Monday, September 28, 2015

Disney Song #48: Gummi Bears / The Silvershers: A Conversation

To Listen: Click Here

The Facts:
  • Writers: Patty and Michael Silversher
  • Year: 1985
  • Key:  B Major / C Major

Heard In: 
Disney's Adventures of the Gummi Bears

Background / Personal Connection:
I vaguely remember seeing this show as a kid but I didn't watch it regularly.  But it was impossible not to be aware of the phenomenal theme song.  If you haven't already, go ahead and click on the link above.

Wow, what a song!  Who would have thought that a cartoon about gummy bears could have such a grand, kick-@#$ theme song?!  Transcendent stuff.

I reached out to Patty and Michael Silversher, the songwriting team who wrote the Gummi Bears theme, and they were incredibly friendly and gracious with their time in talking to me.

NS: What was your previous experience like with Disney before Gummi Bears?

PS: We had founded a songwriters association in northern California, and one of the volunteers introduced us to someone at Disney.  

MS: We started out with an album called "Mousercise," and then we co-produced another album with Jymn Maigon.

PS: He's the creator of all the Disney Afternoon shows. 

NS: I actually had that Mousercise record as a kid!  I don't remember much about it, unfortunately, other than the cover.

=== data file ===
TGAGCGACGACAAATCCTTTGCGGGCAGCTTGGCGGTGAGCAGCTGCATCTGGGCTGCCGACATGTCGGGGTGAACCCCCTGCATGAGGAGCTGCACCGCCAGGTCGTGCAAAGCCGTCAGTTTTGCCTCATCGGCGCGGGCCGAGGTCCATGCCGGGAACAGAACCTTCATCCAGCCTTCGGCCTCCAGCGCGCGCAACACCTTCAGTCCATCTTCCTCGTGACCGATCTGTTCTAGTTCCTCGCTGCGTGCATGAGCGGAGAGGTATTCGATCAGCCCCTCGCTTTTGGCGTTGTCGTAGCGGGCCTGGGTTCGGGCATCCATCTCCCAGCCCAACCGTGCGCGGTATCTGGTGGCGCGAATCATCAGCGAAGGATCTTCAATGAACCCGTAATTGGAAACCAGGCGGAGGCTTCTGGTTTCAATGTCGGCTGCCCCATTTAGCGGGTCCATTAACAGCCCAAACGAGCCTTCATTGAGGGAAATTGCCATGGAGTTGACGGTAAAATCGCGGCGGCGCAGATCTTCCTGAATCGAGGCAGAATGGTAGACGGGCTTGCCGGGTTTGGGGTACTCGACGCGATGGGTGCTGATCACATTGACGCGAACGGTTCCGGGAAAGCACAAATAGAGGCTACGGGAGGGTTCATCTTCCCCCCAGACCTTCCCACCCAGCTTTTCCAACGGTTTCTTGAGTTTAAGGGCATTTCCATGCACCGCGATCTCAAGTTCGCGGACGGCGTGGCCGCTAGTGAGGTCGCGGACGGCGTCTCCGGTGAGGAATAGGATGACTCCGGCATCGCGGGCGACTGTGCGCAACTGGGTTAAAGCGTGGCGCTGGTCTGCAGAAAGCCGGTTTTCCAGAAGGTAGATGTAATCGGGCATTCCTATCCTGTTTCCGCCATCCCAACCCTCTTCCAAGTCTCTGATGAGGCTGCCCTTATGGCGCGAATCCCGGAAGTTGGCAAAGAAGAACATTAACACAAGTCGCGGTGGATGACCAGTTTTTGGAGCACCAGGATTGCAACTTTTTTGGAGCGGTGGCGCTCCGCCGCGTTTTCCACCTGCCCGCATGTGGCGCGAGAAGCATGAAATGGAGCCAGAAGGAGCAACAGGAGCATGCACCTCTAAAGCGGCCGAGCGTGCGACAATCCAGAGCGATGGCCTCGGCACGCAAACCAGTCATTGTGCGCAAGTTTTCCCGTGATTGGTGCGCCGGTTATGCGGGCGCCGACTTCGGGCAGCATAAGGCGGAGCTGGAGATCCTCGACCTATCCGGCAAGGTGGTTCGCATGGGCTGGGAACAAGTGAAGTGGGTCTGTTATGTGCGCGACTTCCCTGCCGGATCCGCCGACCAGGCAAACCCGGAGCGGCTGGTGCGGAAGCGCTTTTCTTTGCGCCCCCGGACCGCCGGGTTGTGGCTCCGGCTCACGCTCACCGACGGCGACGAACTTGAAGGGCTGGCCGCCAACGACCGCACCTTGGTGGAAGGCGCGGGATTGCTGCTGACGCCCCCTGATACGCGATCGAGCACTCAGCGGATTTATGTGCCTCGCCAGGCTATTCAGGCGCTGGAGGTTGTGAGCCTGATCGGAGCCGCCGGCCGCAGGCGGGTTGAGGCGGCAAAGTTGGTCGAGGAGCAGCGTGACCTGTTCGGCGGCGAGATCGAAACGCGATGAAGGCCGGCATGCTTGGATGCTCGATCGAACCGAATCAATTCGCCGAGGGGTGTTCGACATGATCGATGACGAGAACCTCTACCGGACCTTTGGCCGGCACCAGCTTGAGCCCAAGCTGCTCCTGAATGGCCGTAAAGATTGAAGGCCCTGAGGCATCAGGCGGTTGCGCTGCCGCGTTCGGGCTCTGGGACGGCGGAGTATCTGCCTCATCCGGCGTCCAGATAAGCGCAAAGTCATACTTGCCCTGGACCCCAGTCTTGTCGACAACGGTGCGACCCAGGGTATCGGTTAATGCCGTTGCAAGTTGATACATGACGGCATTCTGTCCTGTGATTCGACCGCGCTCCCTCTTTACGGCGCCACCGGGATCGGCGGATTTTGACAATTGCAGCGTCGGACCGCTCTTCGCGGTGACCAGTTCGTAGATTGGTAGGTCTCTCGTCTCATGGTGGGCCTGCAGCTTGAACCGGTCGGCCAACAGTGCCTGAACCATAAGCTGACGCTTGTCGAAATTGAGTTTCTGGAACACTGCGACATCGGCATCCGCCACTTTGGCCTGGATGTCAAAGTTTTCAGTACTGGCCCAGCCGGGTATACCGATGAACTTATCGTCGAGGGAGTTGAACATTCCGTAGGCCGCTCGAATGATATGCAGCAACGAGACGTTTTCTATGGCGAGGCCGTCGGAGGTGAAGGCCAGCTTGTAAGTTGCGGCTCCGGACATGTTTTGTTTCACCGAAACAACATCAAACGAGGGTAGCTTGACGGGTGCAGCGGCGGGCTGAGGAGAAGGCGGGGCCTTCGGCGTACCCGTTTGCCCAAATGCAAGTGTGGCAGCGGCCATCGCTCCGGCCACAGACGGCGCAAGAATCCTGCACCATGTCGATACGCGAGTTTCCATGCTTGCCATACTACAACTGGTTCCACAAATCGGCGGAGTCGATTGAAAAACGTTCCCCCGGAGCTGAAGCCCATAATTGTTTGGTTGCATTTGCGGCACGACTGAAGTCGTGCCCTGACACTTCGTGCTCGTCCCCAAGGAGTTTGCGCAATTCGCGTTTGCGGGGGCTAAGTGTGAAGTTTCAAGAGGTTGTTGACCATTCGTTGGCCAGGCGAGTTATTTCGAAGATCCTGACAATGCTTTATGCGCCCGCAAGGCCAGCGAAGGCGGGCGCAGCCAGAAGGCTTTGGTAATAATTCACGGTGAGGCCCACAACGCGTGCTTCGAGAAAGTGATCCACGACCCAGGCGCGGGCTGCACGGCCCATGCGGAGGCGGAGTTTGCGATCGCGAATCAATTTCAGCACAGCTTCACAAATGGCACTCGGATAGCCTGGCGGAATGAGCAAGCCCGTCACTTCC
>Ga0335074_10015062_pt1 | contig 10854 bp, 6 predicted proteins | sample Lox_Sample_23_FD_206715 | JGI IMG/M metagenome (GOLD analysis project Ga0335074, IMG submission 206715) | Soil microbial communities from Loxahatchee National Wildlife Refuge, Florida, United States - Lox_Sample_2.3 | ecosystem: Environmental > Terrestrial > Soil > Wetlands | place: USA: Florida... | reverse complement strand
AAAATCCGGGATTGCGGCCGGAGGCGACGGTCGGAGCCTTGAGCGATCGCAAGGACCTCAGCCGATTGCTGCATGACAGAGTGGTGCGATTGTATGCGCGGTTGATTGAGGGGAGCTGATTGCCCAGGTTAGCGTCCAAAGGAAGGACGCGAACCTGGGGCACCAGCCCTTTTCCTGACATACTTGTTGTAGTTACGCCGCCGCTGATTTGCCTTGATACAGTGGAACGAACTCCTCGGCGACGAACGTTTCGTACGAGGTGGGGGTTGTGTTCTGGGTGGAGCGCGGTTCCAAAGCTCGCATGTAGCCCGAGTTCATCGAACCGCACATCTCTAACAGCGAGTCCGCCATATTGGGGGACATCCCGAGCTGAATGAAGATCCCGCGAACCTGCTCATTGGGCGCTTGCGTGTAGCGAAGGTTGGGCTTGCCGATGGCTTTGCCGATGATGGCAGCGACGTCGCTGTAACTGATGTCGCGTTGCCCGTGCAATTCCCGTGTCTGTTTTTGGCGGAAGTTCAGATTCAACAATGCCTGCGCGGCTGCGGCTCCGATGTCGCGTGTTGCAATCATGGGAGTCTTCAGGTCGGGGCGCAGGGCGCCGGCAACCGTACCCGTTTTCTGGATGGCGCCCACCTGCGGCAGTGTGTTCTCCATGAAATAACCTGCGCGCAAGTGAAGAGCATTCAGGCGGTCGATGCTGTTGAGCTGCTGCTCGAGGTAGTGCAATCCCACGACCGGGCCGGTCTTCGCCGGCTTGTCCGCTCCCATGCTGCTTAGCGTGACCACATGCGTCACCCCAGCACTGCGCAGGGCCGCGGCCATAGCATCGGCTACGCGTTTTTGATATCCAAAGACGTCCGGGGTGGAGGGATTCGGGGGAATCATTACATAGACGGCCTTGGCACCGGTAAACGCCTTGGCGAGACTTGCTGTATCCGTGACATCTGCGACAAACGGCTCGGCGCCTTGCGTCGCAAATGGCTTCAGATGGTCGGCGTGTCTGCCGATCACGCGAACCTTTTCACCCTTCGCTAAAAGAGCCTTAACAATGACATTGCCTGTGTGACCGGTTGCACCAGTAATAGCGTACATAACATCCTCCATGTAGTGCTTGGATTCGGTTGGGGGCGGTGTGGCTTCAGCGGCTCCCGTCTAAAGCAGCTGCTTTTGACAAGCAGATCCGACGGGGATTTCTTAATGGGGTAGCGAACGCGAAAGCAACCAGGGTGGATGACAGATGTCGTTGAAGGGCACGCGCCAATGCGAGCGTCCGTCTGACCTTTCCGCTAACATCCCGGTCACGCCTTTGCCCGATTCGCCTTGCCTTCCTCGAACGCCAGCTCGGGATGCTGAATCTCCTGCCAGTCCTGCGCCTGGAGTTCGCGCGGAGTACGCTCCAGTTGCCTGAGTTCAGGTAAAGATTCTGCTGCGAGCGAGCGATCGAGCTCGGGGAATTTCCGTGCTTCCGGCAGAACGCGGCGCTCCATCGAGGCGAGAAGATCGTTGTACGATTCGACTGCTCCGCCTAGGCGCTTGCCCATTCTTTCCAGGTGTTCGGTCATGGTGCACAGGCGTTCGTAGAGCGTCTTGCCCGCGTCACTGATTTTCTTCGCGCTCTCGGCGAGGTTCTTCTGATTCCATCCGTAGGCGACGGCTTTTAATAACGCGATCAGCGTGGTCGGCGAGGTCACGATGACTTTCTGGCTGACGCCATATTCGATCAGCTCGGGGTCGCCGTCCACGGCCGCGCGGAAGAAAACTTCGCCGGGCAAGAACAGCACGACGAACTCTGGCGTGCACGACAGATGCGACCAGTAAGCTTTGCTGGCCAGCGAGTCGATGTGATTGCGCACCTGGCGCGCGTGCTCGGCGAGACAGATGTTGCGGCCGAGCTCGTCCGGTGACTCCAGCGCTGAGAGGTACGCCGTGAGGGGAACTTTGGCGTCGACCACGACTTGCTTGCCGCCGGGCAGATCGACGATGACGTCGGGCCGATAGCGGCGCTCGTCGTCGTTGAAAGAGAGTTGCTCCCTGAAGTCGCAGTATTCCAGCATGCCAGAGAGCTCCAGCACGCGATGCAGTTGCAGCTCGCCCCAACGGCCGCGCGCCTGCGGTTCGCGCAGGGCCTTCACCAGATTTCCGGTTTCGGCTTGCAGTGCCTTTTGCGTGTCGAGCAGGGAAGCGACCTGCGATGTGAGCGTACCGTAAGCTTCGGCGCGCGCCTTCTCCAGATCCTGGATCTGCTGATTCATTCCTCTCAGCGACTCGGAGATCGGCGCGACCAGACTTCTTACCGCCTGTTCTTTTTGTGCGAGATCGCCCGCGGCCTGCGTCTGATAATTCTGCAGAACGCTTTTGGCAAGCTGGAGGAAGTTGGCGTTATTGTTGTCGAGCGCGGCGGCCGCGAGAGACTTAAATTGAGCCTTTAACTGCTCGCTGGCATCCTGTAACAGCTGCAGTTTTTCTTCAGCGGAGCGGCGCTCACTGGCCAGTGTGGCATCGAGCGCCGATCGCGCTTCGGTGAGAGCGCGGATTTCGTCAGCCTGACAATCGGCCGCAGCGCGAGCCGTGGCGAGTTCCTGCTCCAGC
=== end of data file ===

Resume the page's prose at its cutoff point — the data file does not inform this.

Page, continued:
PS: That was our break into Disney -- we wrote the song "Pig Out" for the album.

MS: We had also written the song for the Happy Birthday Donald Duck Parade, so we had a good rapport and track record with the people at Disney and at the record company.  In fact, the head of the record company, Gary Krisel, moved over to head the television division and they started developing all these animated shows.  He and Jymn invited us to do some more work for them and gave us the chance to write the song for Gummi Bears.

NS: Is that Happy Birthday song by any chance the one that goes, "Happy Birthday, it's Donald's Birthday, Happy Happy Birthday to Him?"

MS: Yes, that's it.

NS: Wow, I love that song!  I first heard it in Mickey's Birthday Land in the Magic Kingdom during Mickey's 60th birthday celebration in 1988.  In our family we usually sing that song at some point during someone's birthday!